G 2/88 (supra) does not appear to the Board to be applicable in the present case, even if one would not see it as an amendment to the earlier existing method claim 9, but as an amendment to product claim 1.

The reason is that claim 9 is not directed towards the use of the input stage planetary gearbox, but to its production steps. It is a production method. For this reason it is not a prima facie allowable amendment of product claim 1.

9.3.3 Seeing claim 9 for what it is, namely an amendment to method claim 9, the inventive step arguments in point 8 above continue to apply. If the method steps are not inventive, the (realisation of) the inherent effects of executing that obvious method cannot make the subject-matter of claim 9 inventive.

9.3.4 Claim 1 of the (new) first auxiliary request has been amended to further specify that all of the teeth of all of the gears (instead of a plurality of teeth of one or more of the gears) have been superfinished to 0,25 microns.

As discussed above in relation to claim 1 of the main request, the skilled person starting from D1 would apply the teaching of D2 to reduce micro-pitting. This teaching relates to two interacting gear elements and consists in smoothing the gear surfaces of both those elements (see claim 6).

The respondents did not provide any reason why a skilled person would not superfinish all the surfaces of all the teeth of all of the gears of D1 in order to minimize micro-pitting in the gearbox. Such a reason is also not apparent to the Board.

As a consequence, the Board does not see how the amendments to claim 1 of the (new) first auxiliary request may be considered as leading to subject-matter which is now clearly allowable for inventive step.

Order

For these reasons it is decided that:

1. The decision under appeal is set aside.

2. The patent is revoked.

This decision T 1921/12 (pdf) has European Case Law Identifier: ECLI:EP:BA:2016:T192112.20161026. The file wrapper can be found here. Photo "Signature" by Christian Pierret obtained via Flickr under CC BY 2.0 license (no changes made).

T 2369/12 - Everything you submit can and will be used against you?

Delta Patents Patent Law -


The Examining Division held a particular auxiliary request not to be disclosed in a manner sufficiently clear and complete for it to be carried out by a person skilled in the art (Article 83 EPC).

In the appeal, the applicant now appellant submits a post-published document (Exhibit A) with the title "Efficacy of Enterisol® Ileitis administered to Lawsonia-positive pigs 1 to 6 days of age" and argues that there was no evidence on file that there were serious doubts substantiated by verifiable facts that the application lacked sufficient disclosure, and indeed, that the post-published data contained in "Exhibit A" made it plausible that vaccination with the L. intracellularis vaccine in the face of maternal immunity in young pigs would be effective.

The present case shows the Board scrutinizing Exhibit A and - probably to the dismay of the appellant - concluding that it is in fact Exhibit A which as a whole raises serious doubts on the suitability of the claimed bacteria for vaccination. "Everything you submit can and will be used against you"?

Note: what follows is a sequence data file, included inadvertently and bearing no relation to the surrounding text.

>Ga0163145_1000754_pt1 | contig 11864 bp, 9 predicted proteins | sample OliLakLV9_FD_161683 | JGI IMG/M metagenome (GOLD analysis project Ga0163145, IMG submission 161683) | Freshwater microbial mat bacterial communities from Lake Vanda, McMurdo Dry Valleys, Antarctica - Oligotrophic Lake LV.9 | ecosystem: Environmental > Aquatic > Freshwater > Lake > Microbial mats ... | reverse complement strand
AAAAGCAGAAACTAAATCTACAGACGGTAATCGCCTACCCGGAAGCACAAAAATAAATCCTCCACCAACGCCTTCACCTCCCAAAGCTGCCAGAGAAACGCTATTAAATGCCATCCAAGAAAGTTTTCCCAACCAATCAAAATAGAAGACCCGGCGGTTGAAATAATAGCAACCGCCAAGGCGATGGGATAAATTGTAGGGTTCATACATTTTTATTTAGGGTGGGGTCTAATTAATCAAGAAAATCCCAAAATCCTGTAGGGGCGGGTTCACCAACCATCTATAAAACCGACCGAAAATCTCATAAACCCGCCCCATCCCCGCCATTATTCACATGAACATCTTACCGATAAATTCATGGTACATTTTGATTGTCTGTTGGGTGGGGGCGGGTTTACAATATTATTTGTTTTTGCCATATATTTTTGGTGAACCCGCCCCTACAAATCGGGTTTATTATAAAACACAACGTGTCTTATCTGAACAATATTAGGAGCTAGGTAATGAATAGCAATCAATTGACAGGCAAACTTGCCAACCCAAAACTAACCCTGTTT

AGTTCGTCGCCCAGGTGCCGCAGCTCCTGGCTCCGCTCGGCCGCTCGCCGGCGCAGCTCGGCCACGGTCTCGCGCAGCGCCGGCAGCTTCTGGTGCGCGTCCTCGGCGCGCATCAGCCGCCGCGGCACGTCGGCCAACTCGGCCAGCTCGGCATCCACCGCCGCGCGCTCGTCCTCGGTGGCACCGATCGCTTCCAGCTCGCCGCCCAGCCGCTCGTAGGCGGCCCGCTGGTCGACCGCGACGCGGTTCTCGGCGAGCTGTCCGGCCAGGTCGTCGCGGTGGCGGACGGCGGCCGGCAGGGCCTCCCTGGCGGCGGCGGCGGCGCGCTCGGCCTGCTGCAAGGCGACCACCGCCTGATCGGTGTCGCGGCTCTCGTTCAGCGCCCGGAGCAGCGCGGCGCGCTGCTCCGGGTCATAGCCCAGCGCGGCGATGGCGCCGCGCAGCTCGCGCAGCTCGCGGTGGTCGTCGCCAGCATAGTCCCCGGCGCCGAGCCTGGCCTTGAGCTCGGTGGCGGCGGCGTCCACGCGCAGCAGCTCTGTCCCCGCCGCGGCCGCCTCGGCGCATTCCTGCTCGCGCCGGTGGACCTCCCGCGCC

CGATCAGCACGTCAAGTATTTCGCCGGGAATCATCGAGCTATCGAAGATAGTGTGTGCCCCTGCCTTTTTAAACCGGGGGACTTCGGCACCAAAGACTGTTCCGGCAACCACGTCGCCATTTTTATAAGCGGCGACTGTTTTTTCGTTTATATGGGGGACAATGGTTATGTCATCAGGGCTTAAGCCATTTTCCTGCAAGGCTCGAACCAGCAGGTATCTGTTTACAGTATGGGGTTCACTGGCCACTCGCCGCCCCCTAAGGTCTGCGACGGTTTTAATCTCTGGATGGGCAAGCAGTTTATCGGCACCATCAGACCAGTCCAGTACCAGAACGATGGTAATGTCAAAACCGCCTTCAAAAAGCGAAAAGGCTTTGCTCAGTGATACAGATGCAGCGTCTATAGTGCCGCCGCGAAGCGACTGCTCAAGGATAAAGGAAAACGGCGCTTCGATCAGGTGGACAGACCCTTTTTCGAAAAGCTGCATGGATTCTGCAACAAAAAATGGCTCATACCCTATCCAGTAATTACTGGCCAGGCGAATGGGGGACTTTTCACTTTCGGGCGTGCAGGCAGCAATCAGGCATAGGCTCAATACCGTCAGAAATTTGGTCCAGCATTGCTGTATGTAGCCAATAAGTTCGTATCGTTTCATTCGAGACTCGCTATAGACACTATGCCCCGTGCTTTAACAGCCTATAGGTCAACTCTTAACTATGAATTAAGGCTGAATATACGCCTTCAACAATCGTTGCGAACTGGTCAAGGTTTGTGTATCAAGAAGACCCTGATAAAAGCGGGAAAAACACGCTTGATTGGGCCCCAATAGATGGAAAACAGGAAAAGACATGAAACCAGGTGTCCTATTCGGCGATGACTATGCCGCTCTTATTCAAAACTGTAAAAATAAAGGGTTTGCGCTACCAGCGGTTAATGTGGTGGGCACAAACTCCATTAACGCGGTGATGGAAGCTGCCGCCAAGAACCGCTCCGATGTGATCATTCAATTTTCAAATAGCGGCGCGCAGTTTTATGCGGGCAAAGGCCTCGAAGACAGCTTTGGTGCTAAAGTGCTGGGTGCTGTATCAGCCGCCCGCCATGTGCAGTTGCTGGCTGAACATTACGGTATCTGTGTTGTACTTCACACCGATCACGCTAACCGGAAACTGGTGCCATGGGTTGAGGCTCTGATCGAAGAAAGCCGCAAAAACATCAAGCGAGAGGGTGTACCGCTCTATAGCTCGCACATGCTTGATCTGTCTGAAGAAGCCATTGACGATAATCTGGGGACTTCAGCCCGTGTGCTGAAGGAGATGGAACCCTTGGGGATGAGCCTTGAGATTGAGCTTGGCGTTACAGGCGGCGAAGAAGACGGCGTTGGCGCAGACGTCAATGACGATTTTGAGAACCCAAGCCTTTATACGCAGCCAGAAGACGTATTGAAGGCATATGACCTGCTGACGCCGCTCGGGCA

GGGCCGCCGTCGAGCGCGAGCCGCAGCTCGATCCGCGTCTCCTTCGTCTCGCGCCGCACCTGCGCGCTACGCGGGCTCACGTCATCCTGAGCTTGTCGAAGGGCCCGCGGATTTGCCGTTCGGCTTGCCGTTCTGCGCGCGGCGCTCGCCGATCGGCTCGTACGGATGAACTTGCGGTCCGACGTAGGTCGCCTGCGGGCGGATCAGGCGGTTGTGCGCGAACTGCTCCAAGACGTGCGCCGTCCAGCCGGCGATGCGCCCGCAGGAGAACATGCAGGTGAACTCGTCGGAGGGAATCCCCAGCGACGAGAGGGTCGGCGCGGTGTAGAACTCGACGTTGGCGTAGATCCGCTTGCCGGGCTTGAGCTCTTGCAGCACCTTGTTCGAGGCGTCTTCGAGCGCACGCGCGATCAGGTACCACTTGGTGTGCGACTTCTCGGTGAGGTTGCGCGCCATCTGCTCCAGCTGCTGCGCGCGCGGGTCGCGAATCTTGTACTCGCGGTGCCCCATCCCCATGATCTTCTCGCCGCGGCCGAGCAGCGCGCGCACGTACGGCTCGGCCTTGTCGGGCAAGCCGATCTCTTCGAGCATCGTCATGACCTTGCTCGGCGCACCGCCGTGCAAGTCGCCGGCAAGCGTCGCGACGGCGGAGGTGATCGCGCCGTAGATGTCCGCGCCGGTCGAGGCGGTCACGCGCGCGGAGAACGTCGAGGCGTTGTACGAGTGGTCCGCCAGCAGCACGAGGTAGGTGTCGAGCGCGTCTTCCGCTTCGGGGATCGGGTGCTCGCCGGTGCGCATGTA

Reasons for the Decision
(...)

Auxiliary request I - Claim 1

Disclosure of the invention - Article 83 EPC

3. Article 83 EPC requires that the European patent application discloses the invention in a manner sufficiently clear and complete for it to be carried out by a person skilled in the art. In the case of a therapeutic use, the application must disclose the suitability of the product to be manufactured for the claimed therapeutic application (see Case Law of the Boards of Appeal of the European Patent Office, 8th edition, II.C.6.2).

4. For the therapeutic use of claim 1, the application must disclose the suitability of the attenuated L. intracellularis bacteria for the vaccination (i.e. for inducing immunity) of 1 to 9 day old pigs against L. intracellularis infections, when administered by oral drench.

5. The appellant argued that the application disclosed the suitability of attenuated L. intracellularis bacteria for the vaccination of 1 to 9 day old pigs against L. intracellularis infections. In particular, Examples 2 and 3, taken alone, demonstrated the suitability of attenuated L. intracellularis bacteria for the vaccination of 1 to 9 day old pigs against L. intracellularis infections.

6. The board does not consider these arguments as persuasive in the face of the evidence of Exhibit A, submitted by the appellant with the statement of grounds of appeal (see points 7 to 8.5, below). The results contained in the application were either from in vitro or tissue culture assays (Examples 1 and 2) or, if they were generated through animal studies, relate to maternal antibody-negative piglets or piglets of 3 weeks of age (Examples 3 and 4, respectively). On the other hand, the evidence in Exhibit A derives from a clinical study representing an embodiment of the claimed subject-matter, i.e. it provides direct evidence of the suitability of attenuated L. intra-cellularis for the purpose claimed and is therefore given more weight than the results contained in the application.

7. The Exhibit provides the results of a study "conducted to evaluate Enterisol® Ileitis vaccine efficacy in suckling piglets derived from Lawsonia intracellularis exposed (group A) and negative sows (group B) and to determine if there was any maternal interference with vaccine efficacy against a virulent, pure culture L. intracellularis challenge" (see Exhibit A, page 1).